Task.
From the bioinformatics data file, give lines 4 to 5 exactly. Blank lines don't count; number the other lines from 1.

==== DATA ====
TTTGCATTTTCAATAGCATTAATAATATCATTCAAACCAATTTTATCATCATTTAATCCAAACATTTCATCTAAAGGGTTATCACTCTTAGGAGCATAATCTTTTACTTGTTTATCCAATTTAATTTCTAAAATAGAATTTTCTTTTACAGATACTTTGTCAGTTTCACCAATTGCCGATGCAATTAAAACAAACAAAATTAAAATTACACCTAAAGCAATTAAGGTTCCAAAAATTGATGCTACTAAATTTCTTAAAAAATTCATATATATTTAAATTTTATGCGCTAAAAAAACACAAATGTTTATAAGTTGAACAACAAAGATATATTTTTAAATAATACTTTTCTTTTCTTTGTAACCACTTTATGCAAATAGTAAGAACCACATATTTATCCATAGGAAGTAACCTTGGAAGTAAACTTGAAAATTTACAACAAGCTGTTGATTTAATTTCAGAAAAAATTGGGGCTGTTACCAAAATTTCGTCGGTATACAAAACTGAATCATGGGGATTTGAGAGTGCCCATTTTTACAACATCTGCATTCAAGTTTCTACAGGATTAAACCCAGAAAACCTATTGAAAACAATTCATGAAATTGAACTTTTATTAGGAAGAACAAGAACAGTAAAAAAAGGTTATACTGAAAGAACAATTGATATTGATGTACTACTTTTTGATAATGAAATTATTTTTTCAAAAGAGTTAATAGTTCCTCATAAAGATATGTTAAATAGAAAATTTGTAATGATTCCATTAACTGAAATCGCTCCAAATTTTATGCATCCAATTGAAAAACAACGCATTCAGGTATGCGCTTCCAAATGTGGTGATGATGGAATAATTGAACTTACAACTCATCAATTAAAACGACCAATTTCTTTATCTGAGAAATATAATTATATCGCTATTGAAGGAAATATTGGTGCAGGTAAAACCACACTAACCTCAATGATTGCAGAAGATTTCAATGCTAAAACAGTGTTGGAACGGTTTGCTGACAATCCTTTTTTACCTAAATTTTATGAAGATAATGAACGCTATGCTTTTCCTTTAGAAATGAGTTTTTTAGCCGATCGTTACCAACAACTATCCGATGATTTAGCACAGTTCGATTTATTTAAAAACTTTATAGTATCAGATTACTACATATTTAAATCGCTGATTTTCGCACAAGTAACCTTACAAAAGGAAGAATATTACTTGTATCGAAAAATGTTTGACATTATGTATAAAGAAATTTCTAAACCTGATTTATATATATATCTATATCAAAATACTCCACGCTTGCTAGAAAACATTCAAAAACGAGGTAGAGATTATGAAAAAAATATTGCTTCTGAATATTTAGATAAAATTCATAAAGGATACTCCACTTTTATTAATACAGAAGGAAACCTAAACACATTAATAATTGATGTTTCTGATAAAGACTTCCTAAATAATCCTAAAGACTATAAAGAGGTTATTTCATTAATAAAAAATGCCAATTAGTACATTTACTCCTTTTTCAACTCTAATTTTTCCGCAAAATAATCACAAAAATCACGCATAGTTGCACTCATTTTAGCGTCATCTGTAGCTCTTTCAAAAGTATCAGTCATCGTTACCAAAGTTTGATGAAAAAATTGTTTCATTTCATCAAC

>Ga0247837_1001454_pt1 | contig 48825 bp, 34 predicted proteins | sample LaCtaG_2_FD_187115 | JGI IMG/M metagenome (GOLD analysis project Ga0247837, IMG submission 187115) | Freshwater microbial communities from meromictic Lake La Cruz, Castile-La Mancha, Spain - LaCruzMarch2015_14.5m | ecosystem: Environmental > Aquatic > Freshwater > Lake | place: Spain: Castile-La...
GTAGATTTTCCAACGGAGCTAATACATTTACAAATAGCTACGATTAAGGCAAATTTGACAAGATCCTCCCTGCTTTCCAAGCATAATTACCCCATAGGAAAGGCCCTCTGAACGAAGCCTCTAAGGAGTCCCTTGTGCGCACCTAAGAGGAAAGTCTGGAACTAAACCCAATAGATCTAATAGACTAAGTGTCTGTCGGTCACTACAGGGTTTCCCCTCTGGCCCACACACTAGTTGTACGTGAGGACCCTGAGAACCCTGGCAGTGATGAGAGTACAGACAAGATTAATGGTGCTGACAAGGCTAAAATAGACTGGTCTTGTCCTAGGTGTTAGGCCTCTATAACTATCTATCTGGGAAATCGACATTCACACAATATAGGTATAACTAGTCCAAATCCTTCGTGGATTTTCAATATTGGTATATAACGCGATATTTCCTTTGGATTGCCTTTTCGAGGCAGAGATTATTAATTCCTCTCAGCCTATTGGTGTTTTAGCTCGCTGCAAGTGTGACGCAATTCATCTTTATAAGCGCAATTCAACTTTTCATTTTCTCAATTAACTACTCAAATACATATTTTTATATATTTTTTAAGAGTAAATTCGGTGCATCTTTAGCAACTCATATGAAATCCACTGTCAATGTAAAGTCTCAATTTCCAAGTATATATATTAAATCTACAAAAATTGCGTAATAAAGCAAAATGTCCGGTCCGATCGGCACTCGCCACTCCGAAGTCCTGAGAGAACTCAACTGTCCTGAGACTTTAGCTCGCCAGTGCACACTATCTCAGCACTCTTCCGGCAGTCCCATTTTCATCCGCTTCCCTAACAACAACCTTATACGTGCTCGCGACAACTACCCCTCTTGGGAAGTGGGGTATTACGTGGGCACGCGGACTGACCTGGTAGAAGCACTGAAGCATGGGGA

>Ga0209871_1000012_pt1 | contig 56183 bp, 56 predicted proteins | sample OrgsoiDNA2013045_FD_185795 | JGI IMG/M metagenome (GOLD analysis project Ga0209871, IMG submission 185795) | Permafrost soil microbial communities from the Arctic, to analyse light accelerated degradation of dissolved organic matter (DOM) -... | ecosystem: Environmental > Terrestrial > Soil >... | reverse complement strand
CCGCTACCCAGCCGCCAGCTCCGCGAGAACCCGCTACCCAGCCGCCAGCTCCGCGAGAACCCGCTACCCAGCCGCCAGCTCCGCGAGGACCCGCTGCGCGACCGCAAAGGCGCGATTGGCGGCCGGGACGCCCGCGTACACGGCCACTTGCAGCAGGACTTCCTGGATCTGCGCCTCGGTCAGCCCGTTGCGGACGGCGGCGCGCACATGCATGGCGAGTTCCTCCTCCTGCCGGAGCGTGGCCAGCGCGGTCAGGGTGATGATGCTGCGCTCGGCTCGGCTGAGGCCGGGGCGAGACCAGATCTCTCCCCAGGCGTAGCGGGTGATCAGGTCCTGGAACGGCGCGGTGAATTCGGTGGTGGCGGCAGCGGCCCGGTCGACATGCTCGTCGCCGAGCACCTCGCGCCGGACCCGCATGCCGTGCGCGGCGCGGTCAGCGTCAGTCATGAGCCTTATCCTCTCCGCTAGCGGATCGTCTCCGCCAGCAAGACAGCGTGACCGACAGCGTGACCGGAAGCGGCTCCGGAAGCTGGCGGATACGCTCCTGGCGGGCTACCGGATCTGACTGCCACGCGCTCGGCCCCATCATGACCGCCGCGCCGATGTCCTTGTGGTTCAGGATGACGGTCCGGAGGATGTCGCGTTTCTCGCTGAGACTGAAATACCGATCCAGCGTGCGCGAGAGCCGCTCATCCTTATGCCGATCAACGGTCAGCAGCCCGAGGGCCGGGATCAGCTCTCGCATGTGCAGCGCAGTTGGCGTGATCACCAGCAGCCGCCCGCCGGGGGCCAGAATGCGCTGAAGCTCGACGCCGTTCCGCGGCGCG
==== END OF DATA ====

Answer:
>Ga0209871_1000012_pt1 | contig 56183 bp, 56 predicted proteins | sample OrgsoiDNA2013045_FD_185795 | JGI IMG/M metagenome (GOLD analysis project Ga0209871, IMG submission 185795) | Permafrost soil microbial communities from the Arctic, to analyse light accelerated degradation of dissolved organic matter (DOM) -... | ecosystem: Environmental > Terrestrial > Soil >... | reverse complement strand
CCGCTACCCAGCCGCCAGCTCCGCGAGAACCCGCTACCCAGCCGCCAGCTCCGCGAGAACCCGCTACCCAGCCGCCAGCTCCGCGAGGACCCGCTGCGCGACCGCAAAGGCGCGATTGGCGGCCGGGACGCCCGCGTACACGGCCACTTGCAGCAGGACTTCCTGGATCTGCGCCTCGGTCAGCCCGTTGCGGACGGCGGCGCGCACATGCATGGCGAGTTCCTCCTCCTGCCGGAGCGTGGCCAGCGCGGTCAGGGTGATGATGCTGCGCTCGGCTCGGCTGAGGCCGGGGCGAGACCAGATCTCTCCCCAGGCGTAGCGGGTGATCAGGTCCTGGAACGGCGCGGTGAATTCGGTGGTGGCGGCAGCGGCCCGGTCGACATGCTCGTCGCCGAGCACCTCGCGCCGGACCCGCATGCCGTGCGCGGCGCGGTCAGCGTCAGTCATGAGCCTTATCCTCTCCGCTAGCGGATCGTCTCCGCCAGCAAGACAGCGTGACCGACAGCGTGACCGGAAGCGGCTCCGGAAGCTGGCGGATACGCTCCTGGCGGGCTACCGGATCTGACTGCCACGCGCTCGGCCCCATCATGACCGCCGCGCCGATGTCCTTGTGGTTCAGGATGACGGTCCGGAGGATGTCGCGTTTCTCGCTGAGACTGAAATACCGATCCAGCGTGCGCGAGAGCCGCTCATCCTTATGCCGATCAACGGTCAGCAGCCCGAGGGCCGGGATCAGCTCTCGCATGTGCAGCGCAGTTGGCGTGATCACCAGCAGCCGCCCGCCGGGGGCCAGAATGCGCTGAAGCTCGACGCCGTTCCGCGGCGCG